But in fact, regulatory agencies and other important government positions are still used as dumping grounds for unsuccessful candidates, faithful political partisans, out of favor White House aides, and representatives of special interests.

For instance, if a recent nomination is approved by Congress, the Consumer Product Safety Commission will have a majority of its members who have come directly from the Ford or Nixon White House staffs.

Of the forty-five appointments to the nine most important regulatory bodies in the past five years, more than half have come from the regulated industries themselves. This unprecedented abuse is a sign of contempt for the regulatory agencies and for the public they are supposed to defend and protect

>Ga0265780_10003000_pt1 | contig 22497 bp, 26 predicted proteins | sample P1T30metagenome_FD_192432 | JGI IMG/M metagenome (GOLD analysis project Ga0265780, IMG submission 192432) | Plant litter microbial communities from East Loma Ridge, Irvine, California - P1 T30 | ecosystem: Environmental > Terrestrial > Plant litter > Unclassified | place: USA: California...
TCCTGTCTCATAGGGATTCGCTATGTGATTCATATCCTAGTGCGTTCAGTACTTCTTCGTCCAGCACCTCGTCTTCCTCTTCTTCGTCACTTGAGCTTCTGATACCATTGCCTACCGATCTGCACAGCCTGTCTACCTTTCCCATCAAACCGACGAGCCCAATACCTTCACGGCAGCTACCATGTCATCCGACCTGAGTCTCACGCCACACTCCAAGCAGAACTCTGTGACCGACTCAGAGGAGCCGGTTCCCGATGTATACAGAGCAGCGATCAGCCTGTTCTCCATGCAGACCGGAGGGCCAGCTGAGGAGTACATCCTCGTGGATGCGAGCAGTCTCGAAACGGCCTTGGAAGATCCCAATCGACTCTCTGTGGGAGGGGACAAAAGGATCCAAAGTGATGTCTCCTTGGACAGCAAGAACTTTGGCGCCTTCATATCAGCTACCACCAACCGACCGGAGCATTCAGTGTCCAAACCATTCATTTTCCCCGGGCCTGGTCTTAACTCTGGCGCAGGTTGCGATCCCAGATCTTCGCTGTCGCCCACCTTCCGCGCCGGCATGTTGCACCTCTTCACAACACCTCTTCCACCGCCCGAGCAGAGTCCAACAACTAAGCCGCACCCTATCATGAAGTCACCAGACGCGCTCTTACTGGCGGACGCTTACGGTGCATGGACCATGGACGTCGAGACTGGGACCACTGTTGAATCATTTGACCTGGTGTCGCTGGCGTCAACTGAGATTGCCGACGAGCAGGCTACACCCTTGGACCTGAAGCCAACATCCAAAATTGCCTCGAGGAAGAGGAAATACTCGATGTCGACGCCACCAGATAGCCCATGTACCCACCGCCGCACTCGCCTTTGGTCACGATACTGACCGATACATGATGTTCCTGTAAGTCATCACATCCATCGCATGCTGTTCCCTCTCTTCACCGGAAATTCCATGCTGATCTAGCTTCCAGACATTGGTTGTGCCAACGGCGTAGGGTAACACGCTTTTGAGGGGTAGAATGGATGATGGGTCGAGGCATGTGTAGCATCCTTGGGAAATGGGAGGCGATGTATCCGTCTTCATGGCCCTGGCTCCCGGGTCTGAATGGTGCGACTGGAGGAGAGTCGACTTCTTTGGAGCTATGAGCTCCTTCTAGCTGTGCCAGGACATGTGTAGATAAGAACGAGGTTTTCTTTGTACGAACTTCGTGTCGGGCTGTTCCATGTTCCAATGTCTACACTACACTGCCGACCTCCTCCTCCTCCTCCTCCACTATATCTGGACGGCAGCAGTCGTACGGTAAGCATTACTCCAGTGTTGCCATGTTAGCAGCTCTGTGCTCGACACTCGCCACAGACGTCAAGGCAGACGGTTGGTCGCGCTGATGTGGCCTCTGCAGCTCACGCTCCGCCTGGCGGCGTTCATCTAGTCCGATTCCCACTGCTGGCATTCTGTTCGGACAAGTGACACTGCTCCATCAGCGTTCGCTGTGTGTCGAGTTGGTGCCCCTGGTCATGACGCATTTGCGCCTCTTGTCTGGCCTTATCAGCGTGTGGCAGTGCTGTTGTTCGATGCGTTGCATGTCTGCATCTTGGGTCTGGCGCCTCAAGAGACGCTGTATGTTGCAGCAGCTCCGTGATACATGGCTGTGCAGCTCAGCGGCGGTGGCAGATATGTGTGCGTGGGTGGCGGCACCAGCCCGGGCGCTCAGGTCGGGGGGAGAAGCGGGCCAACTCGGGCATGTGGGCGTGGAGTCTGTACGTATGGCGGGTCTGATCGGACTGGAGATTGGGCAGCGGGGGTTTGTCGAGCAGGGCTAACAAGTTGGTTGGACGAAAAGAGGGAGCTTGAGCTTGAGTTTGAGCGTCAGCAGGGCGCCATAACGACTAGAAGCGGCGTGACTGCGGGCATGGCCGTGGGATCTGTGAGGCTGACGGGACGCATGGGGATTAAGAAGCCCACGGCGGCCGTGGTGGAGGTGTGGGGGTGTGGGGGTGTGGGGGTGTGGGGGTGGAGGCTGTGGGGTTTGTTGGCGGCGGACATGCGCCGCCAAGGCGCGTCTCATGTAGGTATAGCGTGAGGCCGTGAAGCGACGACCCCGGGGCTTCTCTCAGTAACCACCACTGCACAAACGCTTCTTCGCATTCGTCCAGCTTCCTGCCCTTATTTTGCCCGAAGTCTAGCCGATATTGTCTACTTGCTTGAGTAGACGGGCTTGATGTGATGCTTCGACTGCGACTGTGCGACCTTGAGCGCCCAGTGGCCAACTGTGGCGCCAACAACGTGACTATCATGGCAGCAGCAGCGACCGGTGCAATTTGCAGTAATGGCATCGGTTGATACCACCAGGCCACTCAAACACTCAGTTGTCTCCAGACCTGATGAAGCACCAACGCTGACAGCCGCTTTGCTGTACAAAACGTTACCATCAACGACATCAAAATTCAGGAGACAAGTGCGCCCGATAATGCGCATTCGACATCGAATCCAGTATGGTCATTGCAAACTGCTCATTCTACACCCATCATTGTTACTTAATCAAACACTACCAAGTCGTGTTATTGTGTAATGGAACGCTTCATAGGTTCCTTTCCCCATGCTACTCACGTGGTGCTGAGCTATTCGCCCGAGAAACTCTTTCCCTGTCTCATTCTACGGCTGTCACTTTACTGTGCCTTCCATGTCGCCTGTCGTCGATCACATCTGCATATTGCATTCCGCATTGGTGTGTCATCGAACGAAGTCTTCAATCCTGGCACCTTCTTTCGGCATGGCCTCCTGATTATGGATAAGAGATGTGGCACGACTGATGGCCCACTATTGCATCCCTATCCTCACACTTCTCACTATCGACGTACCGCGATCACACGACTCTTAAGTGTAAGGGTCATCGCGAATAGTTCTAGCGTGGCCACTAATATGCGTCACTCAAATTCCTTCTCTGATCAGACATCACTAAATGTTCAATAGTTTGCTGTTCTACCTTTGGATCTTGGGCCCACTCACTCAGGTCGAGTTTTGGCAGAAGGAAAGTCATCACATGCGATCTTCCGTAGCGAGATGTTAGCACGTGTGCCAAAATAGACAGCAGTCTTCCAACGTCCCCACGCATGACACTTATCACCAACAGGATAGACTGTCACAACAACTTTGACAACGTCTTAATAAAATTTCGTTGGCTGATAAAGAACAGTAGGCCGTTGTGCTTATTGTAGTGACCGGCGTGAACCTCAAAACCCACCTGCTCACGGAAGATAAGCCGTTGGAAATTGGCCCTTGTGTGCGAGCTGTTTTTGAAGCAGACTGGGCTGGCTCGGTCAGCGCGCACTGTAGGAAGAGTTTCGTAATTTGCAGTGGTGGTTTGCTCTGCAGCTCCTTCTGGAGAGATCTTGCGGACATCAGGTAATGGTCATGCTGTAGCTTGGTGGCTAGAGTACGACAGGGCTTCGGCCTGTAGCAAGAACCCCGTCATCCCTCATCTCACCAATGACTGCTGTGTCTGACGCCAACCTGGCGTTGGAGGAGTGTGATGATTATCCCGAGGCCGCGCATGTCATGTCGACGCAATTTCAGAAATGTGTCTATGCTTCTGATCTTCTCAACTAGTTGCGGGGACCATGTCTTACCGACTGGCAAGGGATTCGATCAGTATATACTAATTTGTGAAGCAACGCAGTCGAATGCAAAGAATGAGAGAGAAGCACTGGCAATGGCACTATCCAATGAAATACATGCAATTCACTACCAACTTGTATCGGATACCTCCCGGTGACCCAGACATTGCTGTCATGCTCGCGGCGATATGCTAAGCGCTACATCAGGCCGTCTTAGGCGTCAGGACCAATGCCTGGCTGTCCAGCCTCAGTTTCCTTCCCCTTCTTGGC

Bribery is a crime in every nation in the world, but the administration solution to the embarrassing problem of international bribery is, in effect, a proposal to allow corporations to engage in bribery so long as they report such illegal transactions to the Department of Commerce. Of course, the proposal is that the reports can be kept secret from the public, perhaps forever. "Confidential disclosure" and "authorized criminality" seem to be contradictions in terms.

This is not the kind of reform the American people want nor the kind of moral leadership the American people deserve.

Our nation has seen crimes discovered, publicized, and then condoned. This almost inevitably produces a subtle lowering of standards, and a pervasive acceptance in government of the right to break the law.